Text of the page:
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Count Your Blessings

Published by: Wes Brown, CFP® Date: December 04, 2016

Our house is abuzz with holiday excitement. My three children are each on (at least) their third draft of their Christmas list. It seems as though there’s something new to add almost every day.

It’s difficult not to want to buy our kids the things they want, to resist the “cultural fraud” behind the idea that having more will make them happier. But I know that the opposite is actually true – that having an attitude of gratitude is the key to happiness and that having too much impedes our ability to be grateful.

And, not only will being grateful make my kids happier, it may also help them make better financial decisions. Here’s how:

Whether it’s chasing the performance of last year’s hot funds, overspending on credit cards, or simply going for the immediate gratification that comes from spending today what you should have saved for tomorrow, literally hundreds of academic research papers say the same thing: the impatience will costs investors a fortune.

By contrast, investors who have the personal discipline to start saving young and invest strategically end up rich.

But what makes one investor patient and another impatient? In the past, the answer was willpower. But researchers just couldn’t explain why one investor had it and another didn’t. Now, researchers from Northeastern University, Harvard and the University of California at Riverside, seem to have found the key: Gratitude.

Put simply, grateful investors were willing to wait for rewards. Those who were merely happy or neutral were more likely to live for today, according to the research. The study came to this conclusion by asking 75 individuals to write about a personal experience before being presented with an economic choice. One group wrote about a happy experience; one group wrote about experiences that were emotionally neutral; and the third group wrote about an experience likely to generate emotions of gratitude.

The implications: If you have trouble with financial willpower, whether it’s an inability to pass up the shoe sale at the mall or the compulsion to chase yesterday’s hottest stock, you might want to meditate on something that makes you grateful before you act. It just might provide the necessary strength.

There are a lot of tried-and-true strategies for increasing your wealth: capitalizing on compound interest, spending less than we make, and investing wisely. However, the profound and immediate effects of gratitude shouldn’t be overlooked.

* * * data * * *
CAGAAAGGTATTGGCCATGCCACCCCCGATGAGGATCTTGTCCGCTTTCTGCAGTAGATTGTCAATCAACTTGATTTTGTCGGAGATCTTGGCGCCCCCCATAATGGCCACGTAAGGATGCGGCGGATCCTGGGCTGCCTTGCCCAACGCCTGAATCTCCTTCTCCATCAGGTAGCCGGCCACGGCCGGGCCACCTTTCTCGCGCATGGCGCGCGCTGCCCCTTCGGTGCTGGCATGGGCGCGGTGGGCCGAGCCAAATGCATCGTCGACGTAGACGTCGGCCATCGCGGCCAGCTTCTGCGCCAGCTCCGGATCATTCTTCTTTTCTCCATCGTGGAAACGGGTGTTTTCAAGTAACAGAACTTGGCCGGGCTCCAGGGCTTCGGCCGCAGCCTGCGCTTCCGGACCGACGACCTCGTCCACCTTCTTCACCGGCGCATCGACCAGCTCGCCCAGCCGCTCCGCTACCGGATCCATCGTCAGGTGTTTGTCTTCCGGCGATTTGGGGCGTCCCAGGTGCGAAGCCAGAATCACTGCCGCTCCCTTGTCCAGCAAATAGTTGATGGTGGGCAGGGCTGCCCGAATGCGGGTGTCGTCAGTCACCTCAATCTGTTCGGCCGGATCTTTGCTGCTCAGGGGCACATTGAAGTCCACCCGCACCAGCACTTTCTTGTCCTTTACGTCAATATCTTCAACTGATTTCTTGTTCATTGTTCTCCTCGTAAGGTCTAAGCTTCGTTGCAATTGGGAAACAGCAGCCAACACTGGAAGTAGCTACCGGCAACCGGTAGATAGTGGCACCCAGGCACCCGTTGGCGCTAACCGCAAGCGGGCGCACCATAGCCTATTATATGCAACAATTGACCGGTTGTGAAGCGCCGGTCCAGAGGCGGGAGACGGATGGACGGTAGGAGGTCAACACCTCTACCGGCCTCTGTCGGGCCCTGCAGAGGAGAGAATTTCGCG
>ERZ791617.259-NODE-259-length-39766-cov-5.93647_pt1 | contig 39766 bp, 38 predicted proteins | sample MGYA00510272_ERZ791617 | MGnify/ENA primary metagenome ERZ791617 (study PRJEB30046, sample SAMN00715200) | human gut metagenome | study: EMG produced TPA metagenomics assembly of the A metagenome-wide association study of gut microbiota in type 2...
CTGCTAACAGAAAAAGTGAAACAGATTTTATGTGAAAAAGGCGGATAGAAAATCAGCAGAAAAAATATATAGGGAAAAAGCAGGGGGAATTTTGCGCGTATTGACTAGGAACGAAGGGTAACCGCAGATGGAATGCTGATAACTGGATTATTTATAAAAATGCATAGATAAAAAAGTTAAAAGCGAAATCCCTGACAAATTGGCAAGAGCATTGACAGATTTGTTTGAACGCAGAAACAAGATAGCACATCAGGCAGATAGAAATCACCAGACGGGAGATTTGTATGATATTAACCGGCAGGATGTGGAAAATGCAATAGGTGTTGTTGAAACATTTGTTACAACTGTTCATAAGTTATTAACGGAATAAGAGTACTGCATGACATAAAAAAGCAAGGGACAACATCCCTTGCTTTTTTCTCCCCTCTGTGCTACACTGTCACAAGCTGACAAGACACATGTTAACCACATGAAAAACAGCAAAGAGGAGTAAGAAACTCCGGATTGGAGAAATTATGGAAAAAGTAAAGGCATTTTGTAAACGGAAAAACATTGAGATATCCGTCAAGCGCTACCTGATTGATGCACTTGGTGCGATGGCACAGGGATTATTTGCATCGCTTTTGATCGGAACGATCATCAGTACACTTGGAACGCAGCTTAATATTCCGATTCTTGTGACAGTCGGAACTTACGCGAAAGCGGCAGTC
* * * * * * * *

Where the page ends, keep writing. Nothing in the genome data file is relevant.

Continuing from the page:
Here are three gratitude exercises that can benefit your financial life and your overall well-being:

Start by Acknowledging What You’re Grateful For Each Day

No activity you only do once in a while will make a worthwhile difference in your life. So how can you start practicing gratitude in your daily routine without it feeling like a chore? Make it a point each day to pick three things you’re grateful for and write them down, then share it with your family around the dinner table or in bed with your partner before you turn out the lights. These activities only take a few minutes and can quickly become habit. Before you know it, you’ll start reaping the rewards.

Remember, non-material wealth counts, too

Wealth takes many forms. Part of it is the amount in your bank account, sure. But part of it is also your health, your relationships, your enjoyment of life and your feeling of fulfillment. When you’re taking a look around your life for signs of abundance to be grateful for, don’t leave out your physical well-being, your amazing friends, your loving family and other forms of abundance that are non-material. When we put our attention on the ways we’re wealthy outside our bank account (while not ignoring our material wealth), it’s a lot easier to feel satisfied.

Re-examine how you define “rich”

Abundance is a mindset, not a dollar amount. Cultivating gratitude for the things you have now will make everything that is added feel like a bonus. No amount of money will ever make you wealthy. When you realize that you already have the resources you need to bring your vision of financial freedom into reality, you look at the world differently, you make different decisions, and you do the kinds of things that actually put you on the path toward the wealth you desire, without fear or doubt that you will reach your goals.

Wes Brown, CFP® is a Senior Financial Advisor with Rather & Kittrell.  He is available at